Advancing Science Together: Color for Research and the Color Research Grant

There is an emerging consensus that when research investigators obtain genomic data from study participants, there is an ethical responsibility to inform at-risk individuals about preventable genetic disorders discovered during the course of the study. However, there are several significant barriers to implementing this in the typical research setting, such as: 1) most research labs are not CLIA-certified, so the results cannot be directly used in clinical management, 2) investigators do not have access to genetic counselors for their study, and 3) most research labs do not have ABMGG-accredited geneticists to interpret the results. These impediments and others are reviewed in Darnell AJ, et al.

Today, we’re launching Color for Research which addresses many of these barriers. In addition, our service democratizes access to genetic research with its affordable price and end-to-end service. In this spirit, we’ve also established the Color Foundation, a 501(c)(3) non-profit, to offer the Color Research Grant to help encourage and support students and scientists in advancing genetics research. The first Color Research Grant was awarded to Gerneiva Parkinson, an investigator from the Yale School of Medicine, who is using Color to study the prevalence of hereditary cancer in her home country of Trinidad & Tobago. Gerneiva’s inspirational story is captured in this video.

The end-to-end service of Color for Research has a base price of $249 per sample or participant. Here’s a summary of benefits:

Here are additional benefits:

Color for Research can also be used as a mechanism for converting exome or genome research data into analytically valid secondary clinical findings and providing genetic counseling for those findings, similar to the secondary-genomic-findings service (SGFS) proposed by Darnell AJ, et al. The Color for Research service can take research-grade genomic data collected as part of a study, screen it for pathogenic variants from a specified gene list, resample participants with such variants, validate the variants in a clinically-valid manner, and return the results to the participants (based on IRB approval and participant consent).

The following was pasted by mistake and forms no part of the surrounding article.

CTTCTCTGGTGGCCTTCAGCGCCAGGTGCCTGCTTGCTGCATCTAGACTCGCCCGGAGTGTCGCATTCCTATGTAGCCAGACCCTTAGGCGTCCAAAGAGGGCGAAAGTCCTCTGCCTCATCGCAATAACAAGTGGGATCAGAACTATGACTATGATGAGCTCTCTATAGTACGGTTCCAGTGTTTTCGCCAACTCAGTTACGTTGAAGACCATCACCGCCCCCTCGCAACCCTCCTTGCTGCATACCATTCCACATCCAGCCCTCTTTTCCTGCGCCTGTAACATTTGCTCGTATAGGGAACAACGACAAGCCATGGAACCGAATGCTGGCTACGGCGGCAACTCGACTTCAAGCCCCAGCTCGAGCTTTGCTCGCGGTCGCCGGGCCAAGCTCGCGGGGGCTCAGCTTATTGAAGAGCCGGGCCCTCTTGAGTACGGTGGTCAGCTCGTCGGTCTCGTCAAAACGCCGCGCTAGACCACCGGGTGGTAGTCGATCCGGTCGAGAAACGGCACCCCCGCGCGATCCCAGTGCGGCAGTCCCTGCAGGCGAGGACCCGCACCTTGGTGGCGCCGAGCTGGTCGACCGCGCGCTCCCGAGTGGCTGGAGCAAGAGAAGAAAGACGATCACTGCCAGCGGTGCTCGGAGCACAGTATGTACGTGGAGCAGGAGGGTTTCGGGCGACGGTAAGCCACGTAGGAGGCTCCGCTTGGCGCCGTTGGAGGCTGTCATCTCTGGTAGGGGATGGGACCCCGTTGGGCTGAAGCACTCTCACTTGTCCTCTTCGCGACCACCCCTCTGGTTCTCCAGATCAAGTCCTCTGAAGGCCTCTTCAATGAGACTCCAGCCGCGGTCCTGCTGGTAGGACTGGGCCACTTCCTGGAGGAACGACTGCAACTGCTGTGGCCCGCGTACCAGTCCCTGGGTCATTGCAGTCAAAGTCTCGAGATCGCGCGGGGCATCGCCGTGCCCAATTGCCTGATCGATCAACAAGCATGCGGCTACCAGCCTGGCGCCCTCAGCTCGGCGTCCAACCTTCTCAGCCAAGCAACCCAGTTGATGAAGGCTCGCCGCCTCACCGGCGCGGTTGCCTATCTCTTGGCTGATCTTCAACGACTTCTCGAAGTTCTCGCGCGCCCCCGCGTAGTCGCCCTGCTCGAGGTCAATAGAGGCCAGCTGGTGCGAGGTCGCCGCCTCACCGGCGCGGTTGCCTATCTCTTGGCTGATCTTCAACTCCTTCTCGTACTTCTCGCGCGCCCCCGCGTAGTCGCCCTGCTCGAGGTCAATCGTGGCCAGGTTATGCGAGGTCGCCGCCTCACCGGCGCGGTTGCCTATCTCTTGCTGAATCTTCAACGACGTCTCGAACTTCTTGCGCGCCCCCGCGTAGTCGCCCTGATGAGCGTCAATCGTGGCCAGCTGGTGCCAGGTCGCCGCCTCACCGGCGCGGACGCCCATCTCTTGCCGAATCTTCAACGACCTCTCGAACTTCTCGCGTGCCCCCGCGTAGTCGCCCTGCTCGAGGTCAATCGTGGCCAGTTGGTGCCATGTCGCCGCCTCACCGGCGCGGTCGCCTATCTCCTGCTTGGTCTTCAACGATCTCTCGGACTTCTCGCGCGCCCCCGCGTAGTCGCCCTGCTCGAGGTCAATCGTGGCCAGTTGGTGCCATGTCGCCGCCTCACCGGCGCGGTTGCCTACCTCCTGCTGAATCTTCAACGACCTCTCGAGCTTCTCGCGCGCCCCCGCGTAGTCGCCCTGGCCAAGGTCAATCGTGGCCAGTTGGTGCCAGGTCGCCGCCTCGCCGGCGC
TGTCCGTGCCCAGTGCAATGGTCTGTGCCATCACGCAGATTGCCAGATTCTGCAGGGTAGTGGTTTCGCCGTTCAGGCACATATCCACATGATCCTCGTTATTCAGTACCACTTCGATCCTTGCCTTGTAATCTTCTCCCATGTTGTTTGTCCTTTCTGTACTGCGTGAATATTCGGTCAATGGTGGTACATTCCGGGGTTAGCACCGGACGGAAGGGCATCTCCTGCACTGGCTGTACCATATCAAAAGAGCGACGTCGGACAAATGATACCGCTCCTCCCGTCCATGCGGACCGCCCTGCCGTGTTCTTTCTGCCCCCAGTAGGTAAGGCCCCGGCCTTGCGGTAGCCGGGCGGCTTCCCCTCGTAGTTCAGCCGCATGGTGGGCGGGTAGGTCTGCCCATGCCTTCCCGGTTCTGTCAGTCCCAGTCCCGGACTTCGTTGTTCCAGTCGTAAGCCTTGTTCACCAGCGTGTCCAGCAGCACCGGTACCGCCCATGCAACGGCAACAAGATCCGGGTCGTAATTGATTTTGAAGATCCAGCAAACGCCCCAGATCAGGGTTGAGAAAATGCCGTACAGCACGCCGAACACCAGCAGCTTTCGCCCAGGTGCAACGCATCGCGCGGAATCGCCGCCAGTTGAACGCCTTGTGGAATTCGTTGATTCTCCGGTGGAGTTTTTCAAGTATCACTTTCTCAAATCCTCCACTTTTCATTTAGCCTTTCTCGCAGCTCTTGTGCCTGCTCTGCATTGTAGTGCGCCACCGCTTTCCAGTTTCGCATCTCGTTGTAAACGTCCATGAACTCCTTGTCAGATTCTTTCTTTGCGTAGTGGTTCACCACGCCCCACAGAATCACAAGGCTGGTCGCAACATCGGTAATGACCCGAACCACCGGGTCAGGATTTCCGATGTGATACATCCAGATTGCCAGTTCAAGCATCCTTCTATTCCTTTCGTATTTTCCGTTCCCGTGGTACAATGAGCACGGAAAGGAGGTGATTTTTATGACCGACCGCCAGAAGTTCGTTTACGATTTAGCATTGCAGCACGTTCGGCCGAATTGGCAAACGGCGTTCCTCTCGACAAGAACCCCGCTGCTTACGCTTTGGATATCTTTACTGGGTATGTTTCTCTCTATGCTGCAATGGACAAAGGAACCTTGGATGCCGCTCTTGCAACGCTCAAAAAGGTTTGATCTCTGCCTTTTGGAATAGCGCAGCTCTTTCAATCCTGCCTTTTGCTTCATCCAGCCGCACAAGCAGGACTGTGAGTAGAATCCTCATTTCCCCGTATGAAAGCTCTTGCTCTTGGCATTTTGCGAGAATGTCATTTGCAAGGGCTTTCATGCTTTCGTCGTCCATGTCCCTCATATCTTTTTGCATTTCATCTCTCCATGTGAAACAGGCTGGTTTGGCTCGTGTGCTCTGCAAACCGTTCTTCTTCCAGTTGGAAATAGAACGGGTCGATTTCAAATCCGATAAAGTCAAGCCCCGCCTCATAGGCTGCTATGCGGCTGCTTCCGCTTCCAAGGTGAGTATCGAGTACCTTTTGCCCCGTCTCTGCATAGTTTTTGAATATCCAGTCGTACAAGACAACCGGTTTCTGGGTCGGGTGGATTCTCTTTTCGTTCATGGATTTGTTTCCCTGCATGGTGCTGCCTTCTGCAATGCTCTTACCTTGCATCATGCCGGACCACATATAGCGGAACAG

At Color, our goal is to make actionable health information available to everyone. Our broader vision is to help shift our collective healthcare approach from one of treatment to prevention. By supporting the scientists studying our genetics, we hope to help make that happen sooner. Color for Research allows investigators to return results to research participants in an compliant, informative, and responsible way.

I’m at ACMG in Phoenix this week. Please stop by our booth (#321) or send me a Direct Message on Twitter @jhagenk if you’d like to hear more about our mission and vision at Color. If you’d like to learn more about how to apply for the Color Research Grant, visit www.color.com/research.

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